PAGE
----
In regenerative cities, buildings will be elements of the landscape like hills or lakes or groves of trees, rather than discrete objects standing apart from the landscape. Within the green matrix, they will cluster more tightly together than the buildings of industrial cities. Rather than asserting themselves and competing for attention, they will blend together more in the manner of a medieval town, forming harmonizing clusters that reflect a sense of interrelationship and community, as well as a sense of rootedness in the earth. Structures within each cluster will be close enough together to avoid wasting land and to minimize circulation routes, but far enough apart to allow for sunlight and air movement.

The buildings in a particular locale will have similar forms, reflecting the climate and landscape. Buildings in the desert are likely to merge into the earth, exposing little of their skins to the desiccating sun, while buildings in the tropics will generally rise above the water-laden ground into cooling breezes.

In every climate, rooftops can be fertile and productive. Their walls can be sheathed in living green as well. In most climates, buildings will turn transparent faces towards the sun, with a variety of adjustable shading devices moving and casting shadows that vary through the seasons. The sizes of individual structures will vary from high-rise structures to single-family houses. The mass of each building will be relatively small, however, to allow for cross ventilation and natural lighting in every space.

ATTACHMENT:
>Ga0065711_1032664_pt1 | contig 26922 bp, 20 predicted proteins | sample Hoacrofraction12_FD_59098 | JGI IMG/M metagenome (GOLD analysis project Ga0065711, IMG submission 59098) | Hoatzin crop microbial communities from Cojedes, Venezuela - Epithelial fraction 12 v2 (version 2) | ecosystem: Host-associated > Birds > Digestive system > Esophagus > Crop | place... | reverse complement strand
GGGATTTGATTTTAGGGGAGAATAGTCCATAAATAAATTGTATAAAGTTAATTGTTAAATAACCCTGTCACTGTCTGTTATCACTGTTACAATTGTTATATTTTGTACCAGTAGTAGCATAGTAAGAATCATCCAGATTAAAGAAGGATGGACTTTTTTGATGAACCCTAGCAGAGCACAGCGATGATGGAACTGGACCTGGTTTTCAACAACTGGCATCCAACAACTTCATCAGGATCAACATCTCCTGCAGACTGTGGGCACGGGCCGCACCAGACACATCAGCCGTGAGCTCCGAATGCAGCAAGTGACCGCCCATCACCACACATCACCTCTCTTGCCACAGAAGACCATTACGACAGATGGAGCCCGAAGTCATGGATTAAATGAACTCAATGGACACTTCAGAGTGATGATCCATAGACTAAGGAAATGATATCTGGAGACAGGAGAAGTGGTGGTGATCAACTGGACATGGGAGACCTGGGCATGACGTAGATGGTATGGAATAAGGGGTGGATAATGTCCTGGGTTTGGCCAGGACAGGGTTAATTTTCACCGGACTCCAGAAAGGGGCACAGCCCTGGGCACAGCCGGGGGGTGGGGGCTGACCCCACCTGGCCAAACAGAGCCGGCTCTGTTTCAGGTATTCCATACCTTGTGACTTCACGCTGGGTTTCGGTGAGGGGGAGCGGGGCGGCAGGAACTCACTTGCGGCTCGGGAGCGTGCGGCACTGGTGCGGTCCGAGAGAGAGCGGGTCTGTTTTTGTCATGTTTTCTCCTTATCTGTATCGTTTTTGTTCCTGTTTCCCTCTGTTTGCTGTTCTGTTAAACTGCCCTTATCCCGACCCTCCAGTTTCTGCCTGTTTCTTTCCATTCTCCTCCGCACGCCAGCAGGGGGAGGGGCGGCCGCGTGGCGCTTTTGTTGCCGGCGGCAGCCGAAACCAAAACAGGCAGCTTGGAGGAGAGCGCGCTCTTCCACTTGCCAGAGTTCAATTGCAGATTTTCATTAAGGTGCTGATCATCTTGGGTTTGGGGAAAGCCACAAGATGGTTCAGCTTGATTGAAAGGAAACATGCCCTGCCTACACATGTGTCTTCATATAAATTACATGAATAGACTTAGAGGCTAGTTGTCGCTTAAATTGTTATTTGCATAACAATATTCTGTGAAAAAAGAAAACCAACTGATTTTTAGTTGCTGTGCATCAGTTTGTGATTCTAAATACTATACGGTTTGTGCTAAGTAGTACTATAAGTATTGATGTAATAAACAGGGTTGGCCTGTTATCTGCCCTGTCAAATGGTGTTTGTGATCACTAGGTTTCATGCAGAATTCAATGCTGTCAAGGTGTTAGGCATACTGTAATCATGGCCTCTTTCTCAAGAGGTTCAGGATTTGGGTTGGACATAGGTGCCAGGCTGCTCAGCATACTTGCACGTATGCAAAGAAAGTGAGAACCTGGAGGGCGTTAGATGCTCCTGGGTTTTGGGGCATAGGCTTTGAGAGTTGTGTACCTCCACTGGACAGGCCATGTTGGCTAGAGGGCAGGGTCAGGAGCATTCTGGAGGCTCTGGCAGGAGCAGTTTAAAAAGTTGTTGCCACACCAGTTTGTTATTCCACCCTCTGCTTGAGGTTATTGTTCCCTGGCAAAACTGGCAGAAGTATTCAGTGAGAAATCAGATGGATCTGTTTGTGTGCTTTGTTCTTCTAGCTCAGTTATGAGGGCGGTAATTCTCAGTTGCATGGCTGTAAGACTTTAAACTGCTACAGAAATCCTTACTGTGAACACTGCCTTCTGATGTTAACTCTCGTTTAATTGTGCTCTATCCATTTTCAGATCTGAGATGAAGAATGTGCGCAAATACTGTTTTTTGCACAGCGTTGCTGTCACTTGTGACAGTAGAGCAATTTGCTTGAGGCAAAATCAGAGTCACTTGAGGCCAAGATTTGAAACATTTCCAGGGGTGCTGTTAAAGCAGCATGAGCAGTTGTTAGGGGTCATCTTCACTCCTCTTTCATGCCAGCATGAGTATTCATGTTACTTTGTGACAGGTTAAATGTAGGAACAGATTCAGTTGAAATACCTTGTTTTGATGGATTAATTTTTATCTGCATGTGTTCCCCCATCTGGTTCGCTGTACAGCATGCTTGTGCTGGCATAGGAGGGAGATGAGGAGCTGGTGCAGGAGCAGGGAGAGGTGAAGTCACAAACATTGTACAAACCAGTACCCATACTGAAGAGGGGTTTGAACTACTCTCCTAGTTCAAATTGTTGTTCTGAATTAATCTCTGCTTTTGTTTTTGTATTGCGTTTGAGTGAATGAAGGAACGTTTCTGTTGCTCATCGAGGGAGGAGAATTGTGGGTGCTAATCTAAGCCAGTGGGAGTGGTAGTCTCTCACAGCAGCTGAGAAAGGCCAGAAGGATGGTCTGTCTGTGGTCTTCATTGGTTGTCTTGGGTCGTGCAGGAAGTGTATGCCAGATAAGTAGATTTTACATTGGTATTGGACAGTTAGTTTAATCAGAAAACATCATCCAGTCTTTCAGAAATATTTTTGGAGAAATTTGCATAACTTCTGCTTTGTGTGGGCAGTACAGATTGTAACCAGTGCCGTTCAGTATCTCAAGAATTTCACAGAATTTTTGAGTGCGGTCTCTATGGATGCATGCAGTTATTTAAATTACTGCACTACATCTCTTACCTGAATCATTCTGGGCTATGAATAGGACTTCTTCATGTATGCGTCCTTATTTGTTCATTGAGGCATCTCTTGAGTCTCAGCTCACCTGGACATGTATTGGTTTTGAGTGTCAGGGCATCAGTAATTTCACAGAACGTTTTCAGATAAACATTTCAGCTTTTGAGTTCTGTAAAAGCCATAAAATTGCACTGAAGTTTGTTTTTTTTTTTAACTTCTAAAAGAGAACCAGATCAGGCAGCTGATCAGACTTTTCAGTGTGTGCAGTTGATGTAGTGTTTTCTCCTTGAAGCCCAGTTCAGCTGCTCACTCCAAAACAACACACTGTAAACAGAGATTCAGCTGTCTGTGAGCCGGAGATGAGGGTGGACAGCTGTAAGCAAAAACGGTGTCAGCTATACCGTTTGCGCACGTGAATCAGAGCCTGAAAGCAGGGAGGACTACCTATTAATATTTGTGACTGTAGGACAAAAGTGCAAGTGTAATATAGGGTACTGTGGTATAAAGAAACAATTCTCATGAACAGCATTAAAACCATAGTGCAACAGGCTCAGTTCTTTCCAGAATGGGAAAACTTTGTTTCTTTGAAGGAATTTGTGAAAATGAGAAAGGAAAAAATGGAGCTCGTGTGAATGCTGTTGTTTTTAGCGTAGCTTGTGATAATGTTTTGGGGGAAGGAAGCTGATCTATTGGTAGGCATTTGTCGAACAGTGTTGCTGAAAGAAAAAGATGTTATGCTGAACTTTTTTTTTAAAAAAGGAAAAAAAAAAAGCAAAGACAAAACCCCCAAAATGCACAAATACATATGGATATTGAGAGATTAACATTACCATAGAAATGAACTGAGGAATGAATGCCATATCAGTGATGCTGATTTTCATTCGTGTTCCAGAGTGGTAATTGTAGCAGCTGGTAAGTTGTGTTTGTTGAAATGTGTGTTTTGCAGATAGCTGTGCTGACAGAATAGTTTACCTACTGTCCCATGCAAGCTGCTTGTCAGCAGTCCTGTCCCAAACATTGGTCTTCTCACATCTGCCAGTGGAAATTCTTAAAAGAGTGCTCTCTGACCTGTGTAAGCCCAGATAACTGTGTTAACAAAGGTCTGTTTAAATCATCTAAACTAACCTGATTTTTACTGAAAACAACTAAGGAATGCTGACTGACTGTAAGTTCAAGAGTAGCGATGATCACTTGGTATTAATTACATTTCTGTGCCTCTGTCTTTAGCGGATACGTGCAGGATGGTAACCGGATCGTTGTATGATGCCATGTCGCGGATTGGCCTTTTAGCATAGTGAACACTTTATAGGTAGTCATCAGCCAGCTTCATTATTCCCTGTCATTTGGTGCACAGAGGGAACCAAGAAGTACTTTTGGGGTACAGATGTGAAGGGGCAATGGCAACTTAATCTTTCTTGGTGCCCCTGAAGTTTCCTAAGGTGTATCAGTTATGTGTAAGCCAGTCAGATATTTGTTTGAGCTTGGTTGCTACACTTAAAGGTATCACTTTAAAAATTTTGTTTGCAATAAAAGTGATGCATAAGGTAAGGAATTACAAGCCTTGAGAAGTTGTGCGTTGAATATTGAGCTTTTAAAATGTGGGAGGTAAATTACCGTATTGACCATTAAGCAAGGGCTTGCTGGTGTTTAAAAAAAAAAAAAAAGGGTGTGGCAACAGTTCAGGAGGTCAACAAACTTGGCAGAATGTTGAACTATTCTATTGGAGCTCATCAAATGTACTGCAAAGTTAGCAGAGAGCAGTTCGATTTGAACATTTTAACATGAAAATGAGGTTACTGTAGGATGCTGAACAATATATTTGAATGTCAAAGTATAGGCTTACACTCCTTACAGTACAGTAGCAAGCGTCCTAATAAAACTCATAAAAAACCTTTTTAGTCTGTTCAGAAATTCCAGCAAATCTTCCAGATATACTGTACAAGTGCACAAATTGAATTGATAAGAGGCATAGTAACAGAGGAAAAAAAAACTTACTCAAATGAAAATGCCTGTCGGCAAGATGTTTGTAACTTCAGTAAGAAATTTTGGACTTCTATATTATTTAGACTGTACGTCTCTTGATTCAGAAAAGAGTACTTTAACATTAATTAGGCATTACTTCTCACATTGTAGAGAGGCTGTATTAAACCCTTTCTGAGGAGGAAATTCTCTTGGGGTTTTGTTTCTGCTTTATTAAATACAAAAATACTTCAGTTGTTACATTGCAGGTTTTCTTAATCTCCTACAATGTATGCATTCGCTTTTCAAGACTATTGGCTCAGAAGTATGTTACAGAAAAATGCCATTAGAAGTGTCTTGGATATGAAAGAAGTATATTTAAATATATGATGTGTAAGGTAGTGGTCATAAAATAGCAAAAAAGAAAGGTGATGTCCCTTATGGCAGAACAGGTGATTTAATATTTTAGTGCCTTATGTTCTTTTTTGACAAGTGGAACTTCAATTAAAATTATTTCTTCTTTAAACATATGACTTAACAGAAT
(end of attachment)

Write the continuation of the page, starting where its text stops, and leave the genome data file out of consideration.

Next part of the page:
Within each cluster, or local neighborhood, uses will be mixed. Dwellings, shops, offices, and schools will be close together, sometimes within the same structure or grouped around a plaza or courtyard. Sizes and shapes of neighborhood clusters will vary, especially since most will evolve out of cities first built during the industrial period. Within the clusters, outdoor spaces will be relatively small, scaled for human activity, in contrast to the larger areas of the green matrix that envelope each cluster and knit them all together.

Within the green urban matrix, local communities are likely to vary greatly in character and density. Cities everywhere, but especially American cities with their enormous ethnic and social diversity, have always featured distinct neighborhoods identified with distinct cultures.

Densities can vary from highly concentrated mid- to high-rise communities to dispersed communities made up of single-family homes. Though such cities will spread over the landscape, they can be designed to embrace the ecology of the landscape rather than obliterating it. Nature’s processes can continue to function in concert with human culture. In such a future, the conflicts between nature and culture that characterized the industrial era will no longer exist.